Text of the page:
Completed upper with the tags for the parts used. The customer is left handed and may run the charging handle from the right side. In that case the use of the FCD Low Drag Forward Assist means less chance of scraped knuckles during a malfunction clearance drill.

A view showing how minimalist this forward assist is.

Before and after of the feed ramps on the Criterion Barrel.

Initial dry fit of the barrel to the receiver. Went back and opened up the right edge of the right ramp. The left ramp was okay. Don’t really want to take the anodizing off the ramps in the receiver as that makes them prone to being damaged.

Prepping the bolt to check headspace. This fixture makes it easy to remove the pin holding in the ejector. The ejector can give a false feel during the headspace check.

Stipped bolt ready to check headspace.

My headspace gauges are on the bottom of the picture. Since this picture I have added a proper 5.56mm headspace gauge. The barrel did pass the .223 Remington GO gauge. It also passed by not closing on the 5.56mm max gauge.

Nicely dimpled by Criterion

SLR Jig to add a second dimple. Why? Because your gas block can’t be too secure.

After the jig.

Cold blued he spot for appearance and corrosion protection.

Used Loctite 620 Bearing Retainer to bed the barrel to the receiver. The bearing retainer will swell slightly, filling any excess space, and lock the the two together improving the rifles consistancy.

Barrel and receiver hand tight. Waiting for the bearing retainer to set up.

Gas Block

Installing the Sionics Mid-Length gas tube.

Just enough of a second dimple for the set screw to dig into.

Original set screw.

The knurled set screw I actually used. In addition to the knurling I also used VC-3 to insure the screws don’t loosen.

Torquing the barrel nut on the Midwest Industries Slim Line Combat Rail to 40 foot-pounds. This is the 15 inch version. I really like that the barrel nut for this line of handguards doesn’t need to be timed to the gas tube.

Torquing gas block set screws to 30 inch-pounds.

Fully assembled gas system.

Testing that the BCG not impeded by the gas tube. It passed with no interference from the gas tube. This will maximize gas tube and gas key life.

Customers choice for a muzzle device.

Hand tight to the crush washer.

Tightened till the marks aligned.

Almost finished. Most of the hard stuff is on.

Even though its probably not needed. I still used the rail alignment fixture to make sure the rails are straight.

Torque tab installed. Keeps the handguard from coming off and prevents over-tightening of the screws.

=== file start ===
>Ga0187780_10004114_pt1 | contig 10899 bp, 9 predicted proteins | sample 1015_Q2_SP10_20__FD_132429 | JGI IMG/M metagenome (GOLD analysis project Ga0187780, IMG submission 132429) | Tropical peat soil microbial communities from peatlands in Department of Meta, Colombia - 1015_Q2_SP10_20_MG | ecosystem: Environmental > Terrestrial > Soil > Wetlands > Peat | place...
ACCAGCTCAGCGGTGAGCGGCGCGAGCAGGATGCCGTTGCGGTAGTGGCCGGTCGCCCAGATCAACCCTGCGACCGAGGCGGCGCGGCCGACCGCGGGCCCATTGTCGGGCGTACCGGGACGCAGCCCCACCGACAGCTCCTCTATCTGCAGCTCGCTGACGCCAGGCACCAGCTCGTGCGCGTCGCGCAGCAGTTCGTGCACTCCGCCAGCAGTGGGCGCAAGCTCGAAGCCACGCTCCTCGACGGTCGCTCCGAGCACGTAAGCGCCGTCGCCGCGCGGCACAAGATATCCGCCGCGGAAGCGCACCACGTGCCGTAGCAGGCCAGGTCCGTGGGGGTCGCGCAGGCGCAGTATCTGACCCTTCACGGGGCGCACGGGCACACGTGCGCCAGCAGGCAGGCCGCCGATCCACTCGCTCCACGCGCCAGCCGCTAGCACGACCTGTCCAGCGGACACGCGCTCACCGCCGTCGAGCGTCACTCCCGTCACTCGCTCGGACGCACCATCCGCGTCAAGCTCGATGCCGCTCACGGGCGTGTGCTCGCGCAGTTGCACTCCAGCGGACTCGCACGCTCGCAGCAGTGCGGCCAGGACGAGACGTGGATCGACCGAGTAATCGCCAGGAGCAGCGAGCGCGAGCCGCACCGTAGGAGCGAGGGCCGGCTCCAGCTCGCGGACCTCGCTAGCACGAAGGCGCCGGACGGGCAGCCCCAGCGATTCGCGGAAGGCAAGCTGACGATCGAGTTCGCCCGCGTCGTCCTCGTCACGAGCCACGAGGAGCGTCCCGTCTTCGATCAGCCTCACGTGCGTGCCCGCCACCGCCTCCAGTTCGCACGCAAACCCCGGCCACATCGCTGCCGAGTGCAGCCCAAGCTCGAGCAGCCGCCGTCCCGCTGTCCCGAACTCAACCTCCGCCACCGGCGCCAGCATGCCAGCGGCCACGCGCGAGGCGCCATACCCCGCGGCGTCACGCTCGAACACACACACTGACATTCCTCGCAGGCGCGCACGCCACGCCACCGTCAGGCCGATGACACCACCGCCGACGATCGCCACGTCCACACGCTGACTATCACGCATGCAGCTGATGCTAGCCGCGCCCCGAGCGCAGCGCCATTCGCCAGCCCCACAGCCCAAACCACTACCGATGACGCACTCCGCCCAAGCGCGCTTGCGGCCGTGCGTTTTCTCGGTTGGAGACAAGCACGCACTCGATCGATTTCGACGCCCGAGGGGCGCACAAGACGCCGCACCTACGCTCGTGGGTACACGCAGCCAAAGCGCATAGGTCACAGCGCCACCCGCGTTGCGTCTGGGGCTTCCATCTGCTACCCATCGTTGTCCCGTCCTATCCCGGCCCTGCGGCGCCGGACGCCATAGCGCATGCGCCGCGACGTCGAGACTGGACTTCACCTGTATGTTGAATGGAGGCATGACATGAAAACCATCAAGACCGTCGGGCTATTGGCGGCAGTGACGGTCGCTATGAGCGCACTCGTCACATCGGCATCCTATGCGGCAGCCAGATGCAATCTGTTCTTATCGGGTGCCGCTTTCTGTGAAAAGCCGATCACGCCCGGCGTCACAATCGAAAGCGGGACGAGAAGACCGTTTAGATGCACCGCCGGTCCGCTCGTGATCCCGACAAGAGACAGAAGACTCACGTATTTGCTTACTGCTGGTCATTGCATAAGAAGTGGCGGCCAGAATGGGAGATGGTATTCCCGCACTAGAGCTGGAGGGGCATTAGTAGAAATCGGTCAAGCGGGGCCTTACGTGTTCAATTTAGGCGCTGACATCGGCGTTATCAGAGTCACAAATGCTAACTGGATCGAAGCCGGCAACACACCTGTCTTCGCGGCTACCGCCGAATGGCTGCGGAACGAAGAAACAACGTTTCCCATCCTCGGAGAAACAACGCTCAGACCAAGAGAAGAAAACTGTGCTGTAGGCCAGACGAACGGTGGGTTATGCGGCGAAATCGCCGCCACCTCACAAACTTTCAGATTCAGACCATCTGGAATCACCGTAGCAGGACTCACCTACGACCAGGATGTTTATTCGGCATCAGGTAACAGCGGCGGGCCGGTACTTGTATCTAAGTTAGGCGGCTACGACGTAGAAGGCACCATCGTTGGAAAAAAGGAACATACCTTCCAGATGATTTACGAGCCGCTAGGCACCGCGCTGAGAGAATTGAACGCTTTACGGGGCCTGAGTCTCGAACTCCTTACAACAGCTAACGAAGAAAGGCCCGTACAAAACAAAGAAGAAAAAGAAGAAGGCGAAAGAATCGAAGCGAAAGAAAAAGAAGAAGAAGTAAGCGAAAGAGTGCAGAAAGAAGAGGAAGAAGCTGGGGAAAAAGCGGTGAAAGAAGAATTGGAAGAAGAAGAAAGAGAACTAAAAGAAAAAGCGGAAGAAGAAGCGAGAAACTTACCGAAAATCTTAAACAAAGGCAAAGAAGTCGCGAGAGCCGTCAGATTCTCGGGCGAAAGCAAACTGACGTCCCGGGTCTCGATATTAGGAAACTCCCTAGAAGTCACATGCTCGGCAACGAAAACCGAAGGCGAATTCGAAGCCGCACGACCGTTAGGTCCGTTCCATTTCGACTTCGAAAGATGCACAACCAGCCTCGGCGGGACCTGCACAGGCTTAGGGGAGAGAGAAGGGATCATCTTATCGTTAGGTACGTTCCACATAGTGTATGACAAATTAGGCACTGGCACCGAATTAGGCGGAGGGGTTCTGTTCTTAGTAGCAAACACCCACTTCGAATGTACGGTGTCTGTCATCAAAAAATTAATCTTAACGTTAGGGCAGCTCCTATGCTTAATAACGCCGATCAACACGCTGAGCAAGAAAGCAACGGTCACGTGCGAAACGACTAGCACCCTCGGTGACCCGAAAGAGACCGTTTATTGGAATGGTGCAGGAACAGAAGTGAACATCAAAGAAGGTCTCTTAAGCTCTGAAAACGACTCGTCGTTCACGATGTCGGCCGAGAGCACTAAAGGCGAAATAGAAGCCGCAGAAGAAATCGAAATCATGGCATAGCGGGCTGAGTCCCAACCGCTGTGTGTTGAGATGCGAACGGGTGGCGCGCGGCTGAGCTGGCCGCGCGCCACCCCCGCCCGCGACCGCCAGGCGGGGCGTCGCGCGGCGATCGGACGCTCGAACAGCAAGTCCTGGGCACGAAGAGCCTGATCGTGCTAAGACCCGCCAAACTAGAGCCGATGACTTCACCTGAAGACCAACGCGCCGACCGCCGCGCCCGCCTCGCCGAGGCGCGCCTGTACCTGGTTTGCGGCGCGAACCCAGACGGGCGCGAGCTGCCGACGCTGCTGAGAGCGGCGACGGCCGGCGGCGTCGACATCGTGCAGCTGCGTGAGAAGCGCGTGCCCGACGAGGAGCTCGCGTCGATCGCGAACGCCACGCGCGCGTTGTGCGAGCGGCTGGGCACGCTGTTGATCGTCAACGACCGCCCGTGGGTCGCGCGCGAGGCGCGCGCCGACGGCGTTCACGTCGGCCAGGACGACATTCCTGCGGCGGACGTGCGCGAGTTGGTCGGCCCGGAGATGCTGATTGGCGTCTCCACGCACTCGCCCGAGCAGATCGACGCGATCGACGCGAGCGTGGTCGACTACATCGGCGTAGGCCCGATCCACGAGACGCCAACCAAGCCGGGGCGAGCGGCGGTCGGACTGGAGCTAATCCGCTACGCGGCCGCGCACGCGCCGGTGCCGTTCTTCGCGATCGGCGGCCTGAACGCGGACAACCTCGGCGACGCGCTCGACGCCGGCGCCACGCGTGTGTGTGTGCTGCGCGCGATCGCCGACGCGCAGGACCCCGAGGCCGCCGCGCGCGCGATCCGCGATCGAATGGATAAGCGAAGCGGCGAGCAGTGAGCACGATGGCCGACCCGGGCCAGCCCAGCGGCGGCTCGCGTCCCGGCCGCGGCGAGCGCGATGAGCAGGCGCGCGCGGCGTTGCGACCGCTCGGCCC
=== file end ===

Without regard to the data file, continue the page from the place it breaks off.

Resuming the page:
Setting the torque.

Following instructions.

Assembly complete. only a few more parts to add.

Starting top see what the final product will look like.

This is one of the last parts.

First assembly. Hope the customer likes it. Just have to add a few accessories.

Its not loaded. Just waiting on BUIS from Midwest Industries.

Posted on Leave a comment

First Customer Build: The Lower.

This is how a build starts, with just a stripped receiver. For this build I will be using a receiver with my company engraved on it.

Started with the Low profile Magazine Catch from Forward Controls Design (FCD).

Paired it with a Enhanced Magazine Release also from FCD.

More FCD parts. This time their Augmented Bolt Catch/Release. The pads are a little bit bigger and slightly angled to manipulation more positive.

Next up were the take down and pivot pins. These pins from FCD are .040 longer than normal and made of better steel. It may not seem like much, but that extra length is appreciated when all you have are your knuckles to knock those pins through.

Here you can see the set screw used to capture the spring for the take down pin and the VC-3 from Vibratite. The screw keeps the spring from getting launched into the great beyond, should the customer chose to change the end plate and not realize there is a spring there. The VC-3 is used to keep the receiver extension from possibly rotating during castle nut torquing, or during hard use. It’s not as “rigid” a connection as Locktite type products would be, in that you can still adjust the parts after it has set up.

The receiver extension ready to be installed. I used a castle nut from FCD, which has more and deeper notches allowing for more secure staking. Grease is used in order to get the proper torque value and to prevent galling between the dissimilar metals. The end plate is from Midwest Industries and has a QD socket in it. I like to include this version in my builds so that the option to attach a sling at the rear of the receiver is already there.

Just waiting for the VC-3 to set up overnight, and the packaging for the parts.

Receiver Extension fixture used to torque the castle nut.

Mark from spring loaded center punch.

First stake finished.

Start of the second stake.

Second stake finished, as per the manual. Don’t have to worry if this will come apart under hard use.

Bravo Company Manufacturing (BCM) Trigger Guard. The button head screw for the front is an idea I got from a builder page on Facebook. I think it looks good enough to make it a standard for polymer trigger guards.

Checking the springs on the ALG Defense QMS Trigger.

Trigger and disconnector installed. The grease is on the sear surface. You may also notice how the bolt catch tilts away from the receiver a bit more than normal.